?Morley conjures a marvellous sense of nature as intimacy, something precise yet loaded and of immense importance to us.? ? George Szirtes
About David Morley
David Morley is an ecologist, poet, editor and teacher. Emerging with Releasing Stone (Arc, 1989), he has since published five collections with Carcanet, the most recent, The Invisible Gift: Selected Poems (2015), won the 2015 Ted Hughes Award; his previous collection, The Gypsy and the Poet, was a PBS Recommendation. He teaches at Warwick University and is Alliance Professor at Monash University, Melbourne. An international advocate of Creative Writing, he is the author of the bestselling Cambridge Introduction to Creative Writing, and his podcasts are among the most popular iTunes downloads on the subject worldwide.
Morley’s background in zoology expressly influences his approach to language, as his collection Scientific Papers (2002, the first of a trilogy, ending with Enchantment) states, ‘each piece of writing is a scientific paper in itself, a series of findings’. Given the poet’s interest in the play of phonetics and form – these collections include concrete poetry, use of the pantoum, and the poet is known elsewhere for his ‘slow poetry’ sculptures – they are findings in the medium of language; language and science become a ‘single discussion of perception’. In ‘Goldcrests’, excerpted here, poetic language is mimetic of the fidgeting alterations of the birds and their environment:
She sings light, he sings lightly, from the pine-needled nestcup.
He shifts lightly; she shifts light, among the burrs in the nestcup.
How slightly, how very slight, the sky shrinks to their egg shell hue.
The trilogy also saw an increasing engagement in Romani lore and dialect, as here, with the ‘Bears’ who amble through Victorian England with a clan of Gypsies and their enlivening names for counties and cities. Tim Liardet wrote of The Invisible Kings that the ‘gutterals and cadences […] create the spell within which Morley’s universe turns to magic, and led me to ask whether understanding could exist in phonetics alone’. In introducing here work from The Gypsy and the Poet (2013), a book which brings together the real-life encounter between John Clare and the Gypsy Wisdom Smith in a sequence of sonnets, Morley states that Wisdom ‘leapt into me from the pages of John Clare’s notebooks’. ‘The Invisible Gift’ echoes Liardet’s words in that John Clare so tenderly ‘feathers a space’ for language charged with negative capability: he ‘does not know what to think’; song transcends thinking and knowing, as the song of goldcrests transcends the ‘pine-needle dark’. The poem’s careful incubating of such a ‘gift’ (read with careful attention to its ‘taps and lilts’) also fittingly echoes the poet’s lifelong commitment to nurturing the gifts of other writers and students.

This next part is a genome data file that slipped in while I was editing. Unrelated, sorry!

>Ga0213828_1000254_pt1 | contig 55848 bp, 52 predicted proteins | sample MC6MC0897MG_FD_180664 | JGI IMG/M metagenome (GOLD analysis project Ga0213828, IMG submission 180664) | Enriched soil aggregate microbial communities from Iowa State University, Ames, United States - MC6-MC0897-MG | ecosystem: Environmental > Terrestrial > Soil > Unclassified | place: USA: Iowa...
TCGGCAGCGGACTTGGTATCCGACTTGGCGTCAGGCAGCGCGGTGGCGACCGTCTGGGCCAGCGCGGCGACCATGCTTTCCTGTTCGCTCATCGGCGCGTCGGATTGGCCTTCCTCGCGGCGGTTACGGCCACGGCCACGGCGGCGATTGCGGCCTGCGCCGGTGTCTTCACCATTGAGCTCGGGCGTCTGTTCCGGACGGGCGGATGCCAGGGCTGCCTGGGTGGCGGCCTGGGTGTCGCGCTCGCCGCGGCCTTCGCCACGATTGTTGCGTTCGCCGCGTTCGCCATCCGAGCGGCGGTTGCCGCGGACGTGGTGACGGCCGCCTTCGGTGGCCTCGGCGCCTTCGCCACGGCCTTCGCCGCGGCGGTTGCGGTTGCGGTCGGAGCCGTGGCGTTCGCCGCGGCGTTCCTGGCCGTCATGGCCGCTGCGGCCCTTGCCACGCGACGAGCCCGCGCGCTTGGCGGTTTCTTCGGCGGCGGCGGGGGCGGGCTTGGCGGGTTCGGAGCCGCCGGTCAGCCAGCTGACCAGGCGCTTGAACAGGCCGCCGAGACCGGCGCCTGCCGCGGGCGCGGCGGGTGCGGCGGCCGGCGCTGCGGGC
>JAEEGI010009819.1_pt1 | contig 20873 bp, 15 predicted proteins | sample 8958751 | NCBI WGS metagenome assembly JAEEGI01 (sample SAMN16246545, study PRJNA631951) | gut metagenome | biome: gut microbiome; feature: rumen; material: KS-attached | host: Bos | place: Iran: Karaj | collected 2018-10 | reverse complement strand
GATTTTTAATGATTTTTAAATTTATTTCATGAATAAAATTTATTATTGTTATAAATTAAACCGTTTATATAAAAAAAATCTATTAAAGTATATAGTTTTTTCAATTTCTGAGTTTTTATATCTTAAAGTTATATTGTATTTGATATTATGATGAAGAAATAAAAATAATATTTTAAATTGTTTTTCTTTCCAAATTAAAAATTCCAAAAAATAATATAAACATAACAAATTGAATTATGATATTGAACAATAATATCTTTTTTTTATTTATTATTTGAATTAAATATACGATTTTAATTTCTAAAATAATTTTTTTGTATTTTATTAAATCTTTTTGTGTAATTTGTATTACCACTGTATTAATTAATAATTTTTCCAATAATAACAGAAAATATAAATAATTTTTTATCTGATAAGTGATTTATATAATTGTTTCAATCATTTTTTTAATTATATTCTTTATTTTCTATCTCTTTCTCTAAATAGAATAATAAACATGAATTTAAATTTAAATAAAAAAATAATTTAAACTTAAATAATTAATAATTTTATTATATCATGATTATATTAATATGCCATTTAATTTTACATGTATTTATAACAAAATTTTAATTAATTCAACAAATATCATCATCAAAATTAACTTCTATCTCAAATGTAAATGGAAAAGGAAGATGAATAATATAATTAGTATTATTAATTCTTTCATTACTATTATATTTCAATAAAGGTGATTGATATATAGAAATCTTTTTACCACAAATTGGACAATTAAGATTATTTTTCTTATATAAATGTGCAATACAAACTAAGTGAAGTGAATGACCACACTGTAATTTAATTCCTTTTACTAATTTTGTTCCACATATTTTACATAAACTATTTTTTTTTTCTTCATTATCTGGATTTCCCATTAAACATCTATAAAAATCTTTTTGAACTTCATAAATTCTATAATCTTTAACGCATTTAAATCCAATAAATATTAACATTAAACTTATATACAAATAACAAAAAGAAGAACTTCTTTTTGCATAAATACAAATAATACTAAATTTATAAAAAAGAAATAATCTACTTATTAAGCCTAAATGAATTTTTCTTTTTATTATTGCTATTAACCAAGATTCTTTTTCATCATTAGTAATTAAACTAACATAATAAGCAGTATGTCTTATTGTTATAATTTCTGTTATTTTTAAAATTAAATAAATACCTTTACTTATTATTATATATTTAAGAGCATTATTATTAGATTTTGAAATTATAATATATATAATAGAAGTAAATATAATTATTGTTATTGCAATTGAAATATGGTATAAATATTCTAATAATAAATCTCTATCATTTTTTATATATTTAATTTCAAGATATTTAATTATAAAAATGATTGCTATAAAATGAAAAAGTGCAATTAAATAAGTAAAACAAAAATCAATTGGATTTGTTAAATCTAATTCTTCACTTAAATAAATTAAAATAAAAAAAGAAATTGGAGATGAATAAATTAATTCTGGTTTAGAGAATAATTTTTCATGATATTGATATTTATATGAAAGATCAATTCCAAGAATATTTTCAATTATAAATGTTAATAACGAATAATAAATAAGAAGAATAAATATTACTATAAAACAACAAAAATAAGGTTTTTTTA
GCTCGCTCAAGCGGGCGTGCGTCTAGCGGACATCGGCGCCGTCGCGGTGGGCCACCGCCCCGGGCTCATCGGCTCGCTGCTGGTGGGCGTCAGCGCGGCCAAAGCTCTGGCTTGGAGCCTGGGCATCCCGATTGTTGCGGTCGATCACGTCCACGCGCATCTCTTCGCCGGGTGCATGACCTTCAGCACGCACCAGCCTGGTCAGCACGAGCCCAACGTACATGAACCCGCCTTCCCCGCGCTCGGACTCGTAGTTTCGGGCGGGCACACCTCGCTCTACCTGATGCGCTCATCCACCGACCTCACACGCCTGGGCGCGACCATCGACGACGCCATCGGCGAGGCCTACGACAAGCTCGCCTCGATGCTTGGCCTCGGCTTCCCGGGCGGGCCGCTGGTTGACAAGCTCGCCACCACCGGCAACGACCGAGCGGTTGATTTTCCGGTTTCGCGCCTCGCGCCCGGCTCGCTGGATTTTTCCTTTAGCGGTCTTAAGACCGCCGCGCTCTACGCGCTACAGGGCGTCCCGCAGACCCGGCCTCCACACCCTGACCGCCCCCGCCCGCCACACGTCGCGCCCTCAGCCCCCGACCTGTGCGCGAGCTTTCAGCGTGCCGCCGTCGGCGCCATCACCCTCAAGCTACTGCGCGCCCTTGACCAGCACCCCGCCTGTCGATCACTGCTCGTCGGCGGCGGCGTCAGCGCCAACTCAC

Morley talks, in one of his generous introductions to his Archive recordings, of his interest in the ‘opening between fields of language and experience’, and one can hear in his delivery a close attention not only to the ambiguities of language and dialect but to the very spaces between words.
This recording was made for The Poetry Archive on 11 January 2016 at Soundhouse and was produced by Richard Carrington.
David Morley's favourite quote about poetry:
‘This is why I value that little phrase "I don't know" so highly. It's small, but it flies on mighty wings. It expands our lives to include the spaces within us as well as those outer expanses in which our tiny Earth hangs suspended.’ – Wis?awa Szymborska